By Schnarr, J.W. on February 5, 2018.
A new app is having a big impact on management and efficiencies for frontline Lethbridge Police Service members.
Smart Squad is described as “the frontline officer’s mobile app” and is a data management tool currently in its pilot stages with LPS.
At the regular meeting of the Lethbridge Police Commission on Wednesday, Chief Rob Davis said the new app has had a big impact on police work.
“We’ve rolled this out on the front lines to 11 members per team,” he said. “This thing has taken on a life of its own. We’re finding efficiencies we never even dreamed of since we rolled it out.”
Smart Squad was developed by Alberta-based Faction Four Systems, Inc.
Features include the ability to search records, including people, locations, vehicles, businesses, and occurrences location awareness, including the ability to let officers know what is happening around them; e-ticketing, allowing officers to quickly and securely enter traffic citations for increased organizational efficiencies; targeted intelligence, allowing for access to analyst-generated intelligence in real time; an officer notebook, allowing for secure documentation of crime, collisions, and other incidents, with direct integration into records management systems; and task management, allowing for better effectiveness when deploying officers.
“We are really leading the edge of policing in Alberta with this technology and how we’re using it,” Davis said. “It is translating into time savings, which really equates to money savings, and the need for extra bodies is diminished, so if we need extra bodies we can deploy them in a different area.”
Davis told the Commission the pilot has garnered some attention politically due to the fact the company is an Alberta-based startup and due to the amount of waste that has been reduced by saving on paper and other materials. In the first three months of the pilot, Davis speculated there may have been upwards of $100,000 in savings..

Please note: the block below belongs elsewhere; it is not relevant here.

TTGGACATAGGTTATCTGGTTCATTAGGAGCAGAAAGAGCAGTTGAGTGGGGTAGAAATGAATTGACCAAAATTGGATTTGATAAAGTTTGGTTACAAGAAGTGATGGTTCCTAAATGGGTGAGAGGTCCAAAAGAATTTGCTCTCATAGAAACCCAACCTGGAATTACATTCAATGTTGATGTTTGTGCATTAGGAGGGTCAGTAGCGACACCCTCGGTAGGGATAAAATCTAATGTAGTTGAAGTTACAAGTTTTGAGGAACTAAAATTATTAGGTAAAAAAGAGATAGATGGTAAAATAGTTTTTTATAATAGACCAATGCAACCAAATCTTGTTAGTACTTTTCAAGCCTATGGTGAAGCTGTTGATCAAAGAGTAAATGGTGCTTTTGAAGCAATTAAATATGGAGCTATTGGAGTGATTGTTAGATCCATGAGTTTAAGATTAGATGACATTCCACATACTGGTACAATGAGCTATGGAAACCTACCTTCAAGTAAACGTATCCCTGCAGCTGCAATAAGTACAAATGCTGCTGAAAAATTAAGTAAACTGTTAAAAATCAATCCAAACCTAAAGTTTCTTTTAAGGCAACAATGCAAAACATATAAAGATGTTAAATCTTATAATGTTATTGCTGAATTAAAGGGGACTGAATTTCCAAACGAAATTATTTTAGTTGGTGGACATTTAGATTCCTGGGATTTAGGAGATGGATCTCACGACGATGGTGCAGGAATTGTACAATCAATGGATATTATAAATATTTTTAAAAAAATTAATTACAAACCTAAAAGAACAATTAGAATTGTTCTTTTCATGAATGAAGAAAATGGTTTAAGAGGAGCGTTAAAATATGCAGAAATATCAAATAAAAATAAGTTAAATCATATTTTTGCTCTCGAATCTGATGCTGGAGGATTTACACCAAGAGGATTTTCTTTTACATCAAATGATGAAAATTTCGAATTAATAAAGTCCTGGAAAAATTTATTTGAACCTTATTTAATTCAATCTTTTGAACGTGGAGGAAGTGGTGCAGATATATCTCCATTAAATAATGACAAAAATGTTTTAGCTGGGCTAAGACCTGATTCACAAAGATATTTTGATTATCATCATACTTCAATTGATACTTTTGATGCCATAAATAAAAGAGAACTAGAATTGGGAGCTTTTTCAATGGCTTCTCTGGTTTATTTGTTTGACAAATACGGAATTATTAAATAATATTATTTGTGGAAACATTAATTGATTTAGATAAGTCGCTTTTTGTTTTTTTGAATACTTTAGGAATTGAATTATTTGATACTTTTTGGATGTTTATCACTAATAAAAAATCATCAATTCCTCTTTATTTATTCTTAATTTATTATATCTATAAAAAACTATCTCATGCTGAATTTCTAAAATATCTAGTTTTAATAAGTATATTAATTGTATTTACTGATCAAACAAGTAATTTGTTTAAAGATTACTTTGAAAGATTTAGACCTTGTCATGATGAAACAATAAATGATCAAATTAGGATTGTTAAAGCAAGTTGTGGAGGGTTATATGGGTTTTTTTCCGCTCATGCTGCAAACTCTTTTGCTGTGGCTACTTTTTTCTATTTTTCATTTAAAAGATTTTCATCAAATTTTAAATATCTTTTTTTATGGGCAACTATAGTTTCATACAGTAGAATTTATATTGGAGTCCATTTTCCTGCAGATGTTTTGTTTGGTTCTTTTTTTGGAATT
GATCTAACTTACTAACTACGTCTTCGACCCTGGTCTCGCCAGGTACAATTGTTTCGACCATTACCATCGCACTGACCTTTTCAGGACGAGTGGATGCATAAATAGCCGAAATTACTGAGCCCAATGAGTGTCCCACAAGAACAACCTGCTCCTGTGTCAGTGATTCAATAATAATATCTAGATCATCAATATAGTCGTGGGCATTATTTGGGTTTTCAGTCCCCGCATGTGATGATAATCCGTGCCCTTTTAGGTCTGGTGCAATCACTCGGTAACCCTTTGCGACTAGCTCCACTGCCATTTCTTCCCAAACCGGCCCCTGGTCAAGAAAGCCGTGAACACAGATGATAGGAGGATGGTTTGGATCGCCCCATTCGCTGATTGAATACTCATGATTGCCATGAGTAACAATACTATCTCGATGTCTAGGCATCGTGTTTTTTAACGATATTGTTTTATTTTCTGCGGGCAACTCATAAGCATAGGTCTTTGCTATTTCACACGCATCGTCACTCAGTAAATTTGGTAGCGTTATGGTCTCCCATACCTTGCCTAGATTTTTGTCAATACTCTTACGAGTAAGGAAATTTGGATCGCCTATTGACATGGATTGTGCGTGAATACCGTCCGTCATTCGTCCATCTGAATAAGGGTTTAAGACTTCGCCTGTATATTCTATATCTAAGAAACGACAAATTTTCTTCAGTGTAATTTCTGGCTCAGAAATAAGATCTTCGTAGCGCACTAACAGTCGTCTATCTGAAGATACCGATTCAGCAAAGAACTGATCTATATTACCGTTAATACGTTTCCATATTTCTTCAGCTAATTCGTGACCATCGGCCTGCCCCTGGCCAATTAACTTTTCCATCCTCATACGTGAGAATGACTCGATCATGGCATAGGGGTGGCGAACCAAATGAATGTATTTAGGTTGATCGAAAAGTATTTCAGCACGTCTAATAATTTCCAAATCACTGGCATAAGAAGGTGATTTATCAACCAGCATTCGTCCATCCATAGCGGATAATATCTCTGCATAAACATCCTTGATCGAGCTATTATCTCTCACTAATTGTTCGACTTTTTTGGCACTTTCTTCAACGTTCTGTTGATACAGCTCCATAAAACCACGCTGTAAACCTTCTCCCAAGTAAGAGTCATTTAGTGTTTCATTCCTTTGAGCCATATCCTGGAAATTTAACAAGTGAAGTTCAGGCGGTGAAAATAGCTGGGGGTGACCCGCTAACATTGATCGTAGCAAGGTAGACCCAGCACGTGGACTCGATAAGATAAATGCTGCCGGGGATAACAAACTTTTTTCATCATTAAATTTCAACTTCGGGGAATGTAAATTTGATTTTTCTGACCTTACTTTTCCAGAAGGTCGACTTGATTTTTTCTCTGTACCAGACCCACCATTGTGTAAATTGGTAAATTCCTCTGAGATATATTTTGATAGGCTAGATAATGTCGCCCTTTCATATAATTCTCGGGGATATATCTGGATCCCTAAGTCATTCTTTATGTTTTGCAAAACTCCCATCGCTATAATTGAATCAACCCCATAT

“It fits very well with government mandates,” he said. “It’s working out very well.”
LPS has had one officer involved in the project from the beginning.
The members learn how to use the app in small groups until they are proficient enough with the app to become trainers themselves.
“It expands exponential y,” Davis said. “We’ve been rolling it out in waves so we can manage costs.”
Davis said with the realization that officers who do not receive full training with the app could be less likely to use it at all, efforts have been made to keep training circles small and focused.
A presentation is in the works for the Commission, and Davis said an effort will be made to inform the public as well – especially if local residents have concerns LPS members are spending too much time on their phones.
“(LPS hopes) people understand when we show up, we’re not ignoring them to text our buddies, it’s how we are inputting our data now,” said Davis. “Anecdotally, what I’m hearing from officers is events that used to take three hours, we’re able to clear them in a half-hour to 45 minutes. It’s revolutionizing what we’re doing.”
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